German Chancellor Angela Merkel and French President Emmanuel Macron voiced strong support for Madrid in the Catalan independence crisis on Thursday, backing the Spanish government's response to the country's worst political crisis in decades.
EU leaders gathering for a summit in Brussels closed ranks behind Spanish Prime Minister Mariano Rajoy, saying the standoff over Catalonia's independence drive must be settled within the provisions of Spain's constitution.
The show of unity comes as Madrid vowed to take back some of the Catalan regional government's powers and its leader warned he could declare independence, deepening the crisis still further.
"We back the position of the Spanish government," Merkel said as she arrived for the summit. "We hope there are solutions found on the basis of the Spanish constitution."
Brussels has insisted the dispute over Catalonia's independence referendum is an internal matter for key EU member Spain, backing Madrid's position that the vote was illegal, but calling for dialogue.
France has been outspoken in its support of the Madrid government during the crisis, with Macron charging recently that the separatists were motivated in part by "economic selfishness".
The French president told reporters in Brussels he expected the 28 EU leaders to voice solid support for Madrid.
"This European Council will be marked by a message of unity -- unity with our member states facing crises, unity with Spain and very strong unity in discussions about Brexit," he said.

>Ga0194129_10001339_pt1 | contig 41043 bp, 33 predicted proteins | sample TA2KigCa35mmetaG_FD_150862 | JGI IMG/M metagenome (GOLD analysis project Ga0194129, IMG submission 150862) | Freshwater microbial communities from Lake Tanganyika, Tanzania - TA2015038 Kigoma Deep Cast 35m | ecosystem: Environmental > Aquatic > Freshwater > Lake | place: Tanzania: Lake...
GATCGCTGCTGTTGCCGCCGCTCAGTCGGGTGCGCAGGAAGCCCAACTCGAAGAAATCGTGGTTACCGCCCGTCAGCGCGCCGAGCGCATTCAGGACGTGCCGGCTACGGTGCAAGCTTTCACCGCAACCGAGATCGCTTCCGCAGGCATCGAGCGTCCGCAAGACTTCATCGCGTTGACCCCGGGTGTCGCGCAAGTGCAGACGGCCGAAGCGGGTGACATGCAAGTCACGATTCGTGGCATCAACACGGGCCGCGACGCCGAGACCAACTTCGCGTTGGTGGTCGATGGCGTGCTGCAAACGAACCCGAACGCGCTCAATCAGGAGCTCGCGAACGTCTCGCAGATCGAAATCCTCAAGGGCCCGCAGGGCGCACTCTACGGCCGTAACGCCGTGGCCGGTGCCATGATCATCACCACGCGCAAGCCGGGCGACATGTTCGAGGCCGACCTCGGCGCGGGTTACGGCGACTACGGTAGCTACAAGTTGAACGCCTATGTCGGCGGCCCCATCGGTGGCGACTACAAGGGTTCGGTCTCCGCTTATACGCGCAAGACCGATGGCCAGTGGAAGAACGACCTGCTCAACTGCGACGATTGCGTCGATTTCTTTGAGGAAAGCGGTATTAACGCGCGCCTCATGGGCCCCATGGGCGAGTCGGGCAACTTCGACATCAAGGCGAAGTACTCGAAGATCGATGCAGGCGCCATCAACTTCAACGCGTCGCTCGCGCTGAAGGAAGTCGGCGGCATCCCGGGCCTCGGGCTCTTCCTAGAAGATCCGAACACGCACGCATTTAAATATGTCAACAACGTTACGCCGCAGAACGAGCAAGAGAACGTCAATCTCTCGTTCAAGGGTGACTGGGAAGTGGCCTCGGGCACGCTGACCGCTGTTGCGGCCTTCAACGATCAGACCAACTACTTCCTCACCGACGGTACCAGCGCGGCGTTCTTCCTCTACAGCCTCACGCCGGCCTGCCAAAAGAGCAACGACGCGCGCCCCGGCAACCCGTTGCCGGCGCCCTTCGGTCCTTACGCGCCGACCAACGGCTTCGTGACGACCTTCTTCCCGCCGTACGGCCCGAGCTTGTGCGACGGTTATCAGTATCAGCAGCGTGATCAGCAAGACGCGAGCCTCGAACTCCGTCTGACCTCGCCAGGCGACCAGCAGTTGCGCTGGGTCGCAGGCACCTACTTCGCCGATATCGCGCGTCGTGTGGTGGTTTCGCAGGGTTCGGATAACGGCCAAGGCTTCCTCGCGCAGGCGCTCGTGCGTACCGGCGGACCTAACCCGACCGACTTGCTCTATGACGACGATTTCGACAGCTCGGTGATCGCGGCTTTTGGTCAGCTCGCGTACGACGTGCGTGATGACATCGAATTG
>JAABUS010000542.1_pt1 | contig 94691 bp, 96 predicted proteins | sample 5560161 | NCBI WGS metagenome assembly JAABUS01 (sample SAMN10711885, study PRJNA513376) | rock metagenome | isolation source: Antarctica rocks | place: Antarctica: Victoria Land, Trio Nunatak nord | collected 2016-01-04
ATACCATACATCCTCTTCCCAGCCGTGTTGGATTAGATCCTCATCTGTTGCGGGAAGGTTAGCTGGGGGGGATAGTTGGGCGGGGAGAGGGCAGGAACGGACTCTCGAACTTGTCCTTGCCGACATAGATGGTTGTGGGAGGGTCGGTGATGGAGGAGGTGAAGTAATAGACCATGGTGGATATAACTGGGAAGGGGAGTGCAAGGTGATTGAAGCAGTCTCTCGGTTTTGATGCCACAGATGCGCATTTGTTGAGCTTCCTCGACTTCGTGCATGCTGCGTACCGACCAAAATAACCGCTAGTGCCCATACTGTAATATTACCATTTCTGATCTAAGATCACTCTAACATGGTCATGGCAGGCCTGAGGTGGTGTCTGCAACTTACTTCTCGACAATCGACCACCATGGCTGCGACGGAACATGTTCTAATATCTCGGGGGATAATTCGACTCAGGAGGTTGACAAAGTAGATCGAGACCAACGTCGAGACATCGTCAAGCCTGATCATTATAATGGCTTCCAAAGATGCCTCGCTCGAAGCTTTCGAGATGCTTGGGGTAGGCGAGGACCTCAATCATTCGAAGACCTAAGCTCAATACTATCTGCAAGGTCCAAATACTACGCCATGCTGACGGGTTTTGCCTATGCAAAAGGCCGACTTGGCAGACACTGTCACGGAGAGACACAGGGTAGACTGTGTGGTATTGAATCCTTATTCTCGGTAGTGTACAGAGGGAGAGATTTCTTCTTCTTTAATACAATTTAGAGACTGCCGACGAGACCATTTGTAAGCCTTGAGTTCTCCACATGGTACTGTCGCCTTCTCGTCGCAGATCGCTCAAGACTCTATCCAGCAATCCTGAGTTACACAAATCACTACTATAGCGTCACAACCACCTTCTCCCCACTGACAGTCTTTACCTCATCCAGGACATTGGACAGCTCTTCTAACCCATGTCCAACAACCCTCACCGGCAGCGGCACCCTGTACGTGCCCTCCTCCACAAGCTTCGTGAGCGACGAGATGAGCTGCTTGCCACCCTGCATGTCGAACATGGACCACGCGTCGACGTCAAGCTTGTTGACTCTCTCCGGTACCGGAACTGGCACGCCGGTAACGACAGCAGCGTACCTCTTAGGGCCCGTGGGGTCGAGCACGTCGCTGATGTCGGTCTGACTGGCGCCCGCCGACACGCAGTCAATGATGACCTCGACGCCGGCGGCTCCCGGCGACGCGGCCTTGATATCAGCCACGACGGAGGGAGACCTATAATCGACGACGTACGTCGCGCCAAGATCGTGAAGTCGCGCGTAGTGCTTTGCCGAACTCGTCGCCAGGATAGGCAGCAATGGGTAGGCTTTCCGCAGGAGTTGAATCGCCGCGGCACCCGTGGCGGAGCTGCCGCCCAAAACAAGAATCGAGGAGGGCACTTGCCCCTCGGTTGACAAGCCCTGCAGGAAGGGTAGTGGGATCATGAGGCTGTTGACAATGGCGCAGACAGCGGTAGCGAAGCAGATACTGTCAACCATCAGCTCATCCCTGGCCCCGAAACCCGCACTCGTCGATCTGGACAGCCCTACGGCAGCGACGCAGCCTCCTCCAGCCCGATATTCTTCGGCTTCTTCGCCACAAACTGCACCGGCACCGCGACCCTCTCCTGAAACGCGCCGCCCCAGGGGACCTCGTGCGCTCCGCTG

But a senior EU source said the crisis was not on the agenda for the summit and he did not expect leaders to make a statement on the subject.
Rajoy waved to waiting journalists but remained silent as he arrived at the summit building, where he was greeted with a bear hug by European Commission President Jean-Claude Juncker.
Luxembourg's Prime Minister Xavier Bettel reiterated the oft-rehearsed European line that the crisis in Catalonia was an internal matter for Madrid.
"The Catalan problem is above all a Spanish problem, it must be resolved in Spain." he said.
Belgian Prime Minister Charles Michel, whose ruling coalition at home includes Flemish separatists, urged moderation and dialogue.
"I appeal for a de-escalation, I don't think we will find a solution that is in everyone's interest through political escalation," Michel said.
Michel caused consternation in Madrid the day after the Catalan referendum in which Spanish police cracked down hard to try to prevent voting, sending a tweet condemning the use of violence.
Catalan leader Carles Puigdemont says his regional administration has a mandate to declare independence from what he says was a 90-percent "Yes" vote in a referendum on October 1, marred by a heavy-handed police crackdown on voters.
Spain -- and its EU partners -- have refused to recognise the vote, saying it was conducted in defiance of court rulings deeming it illegal and unconstitutional.